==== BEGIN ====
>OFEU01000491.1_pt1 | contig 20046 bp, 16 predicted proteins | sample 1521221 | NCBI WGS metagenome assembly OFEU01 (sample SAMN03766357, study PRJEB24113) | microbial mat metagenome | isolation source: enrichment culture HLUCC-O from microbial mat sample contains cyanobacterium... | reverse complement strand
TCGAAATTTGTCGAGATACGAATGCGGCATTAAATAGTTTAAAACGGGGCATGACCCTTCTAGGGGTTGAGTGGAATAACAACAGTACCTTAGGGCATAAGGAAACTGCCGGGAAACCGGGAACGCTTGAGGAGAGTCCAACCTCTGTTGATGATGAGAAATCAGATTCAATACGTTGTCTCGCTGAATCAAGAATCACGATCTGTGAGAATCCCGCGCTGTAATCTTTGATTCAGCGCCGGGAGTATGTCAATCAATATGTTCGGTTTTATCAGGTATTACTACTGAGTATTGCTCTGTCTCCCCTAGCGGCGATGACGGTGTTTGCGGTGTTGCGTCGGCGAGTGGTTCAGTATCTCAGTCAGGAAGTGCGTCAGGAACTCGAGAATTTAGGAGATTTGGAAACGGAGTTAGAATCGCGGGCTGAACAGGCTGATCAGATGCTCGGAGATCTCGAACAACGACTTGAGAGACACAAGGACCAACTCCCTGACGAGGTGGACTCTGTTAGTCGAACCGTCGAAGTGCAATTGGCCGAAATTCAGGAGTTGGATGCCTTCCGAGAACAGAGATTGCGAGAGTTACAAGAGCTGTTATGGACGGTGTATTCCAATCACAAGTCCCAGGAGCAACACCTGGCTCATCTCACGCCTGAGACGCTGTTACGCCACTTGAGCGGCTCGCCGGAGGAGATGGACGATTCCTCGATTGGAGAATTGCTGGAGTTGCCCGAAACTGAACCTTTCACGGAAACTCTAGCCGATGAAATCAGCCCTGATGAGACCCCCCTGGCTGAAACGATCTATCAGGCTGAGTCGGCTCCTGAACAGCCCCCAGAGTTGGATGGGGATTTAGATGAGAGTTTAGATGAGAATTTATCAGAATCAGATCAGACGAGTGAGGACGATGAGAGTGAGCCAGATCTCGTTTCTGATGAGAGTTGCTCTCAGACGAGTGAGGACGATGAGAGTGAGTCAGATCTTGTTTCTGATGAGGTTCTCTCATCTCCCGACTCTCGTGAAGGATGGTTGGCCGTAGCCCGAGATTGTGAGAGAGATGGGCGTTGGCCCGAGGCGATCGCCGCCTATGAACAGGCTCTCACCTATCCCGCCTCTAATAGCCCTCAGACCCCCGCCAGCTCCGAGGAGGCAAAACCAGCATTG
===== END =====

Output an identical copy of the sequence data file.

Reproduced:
>OFEU01000491.1_pt1 | contig 20046 bp, 16 predicted proteins | sample 1521221 | NCBI WGS metagenome assembly OFEU01 (sample SAMN03766357, study PRJEB24113) | microbial mat metagenome | isolation source: enrichment culture HLUCC-O from microbial mat sample contains cyanobacterium... | reverse complement strand
TCGAAATTTGTCGAGATACGAATGCGGCATTAAATAGTTTAAAACGGGGCATGACCCTTCTAGGGGTTGAGTGGAATAACAACAGTACCTTAGGGCATAAGGAAACTGCCGGGAAACCGGGAACGCTTGAGGAGAGTCCAACCTCTGTTGATGATGAGAAATCAGATTCAATACGTTGTCTCGCTGAATCAAGAATCACGATCTGTGAGAATCCCGCGCTGTAATCTTTGATTCAGCGCCGGGAGTATGTCAATCAATATGTTCGGTTTTATCAGGTATTACTACTGAGTATTGCTCTGTCTCCCCTAGCGGCGATGACGGTGTTTGCGGTGTTGCGTCGGCGAGTGGTTCAGTATCTCAGTCAGGAAGTGCGTCAGGAACTCGAGAATTTAGGAGATTTGGAAACGGAGTTAGAATCGCGGGCTGAACAGGCTGATCAGATGCTCGGAGATCTCGAACAACGACTTGAGAGACACAAGGACCAACTCCCTGACGAGGTGGACTCTGTTAGTCGAACCGTCGAAGTGCAATTGGCCGAAATTCAGGAGTTGGATGCCTTCCGAGAACAGAGATTGCGAGAGTTACAAGAGCTGTTATGGACGGTGTATTCCAATCACAAGTCCCAGGAGCAACACCTGGCTCATCTCACGCCTGAGACGCTGTTACGCCACTTGAGCGGCTCGCCGGAGGAGATGGACGATTCCTCGATTGGAGAATTGCTGGAGTTGCCCGAAACTGAACCTTTCACGGAAACTCTAGCCGATGAAATCAGCCCTGATGAGACCCCCCTGGCTGAAACGATCTATCAGGCTGAGTCGGCTCCTGAACAGCCCCCAGAGTTGGATGGGGATTTAGATGAGAGTTTAGATGAGAATTTATCAGAATCAGATCAGACGAGTGAGGACGATGAGAGTGAGCCAGATCTCGTTTCTGATGAGAGTTGCTCTCAGACGAGTGAGGACGATGAGAGTGAGTCAGATCTTGTTTCTGATGAGGTTCTCTCATCTCCCGACTCTCGTGAAGGATGGTTGGCCGTAGCCCGAGATTGTGAGAGAGATGGGCGTTGGCCCGAGGCGATCGCCGCCTATGAACAGGCTCTCACCTATCCCGCCTCTAATAGCCCTCAGACCCCCGCCAGCTCCGAGGAGGCAAAACCAGCATTG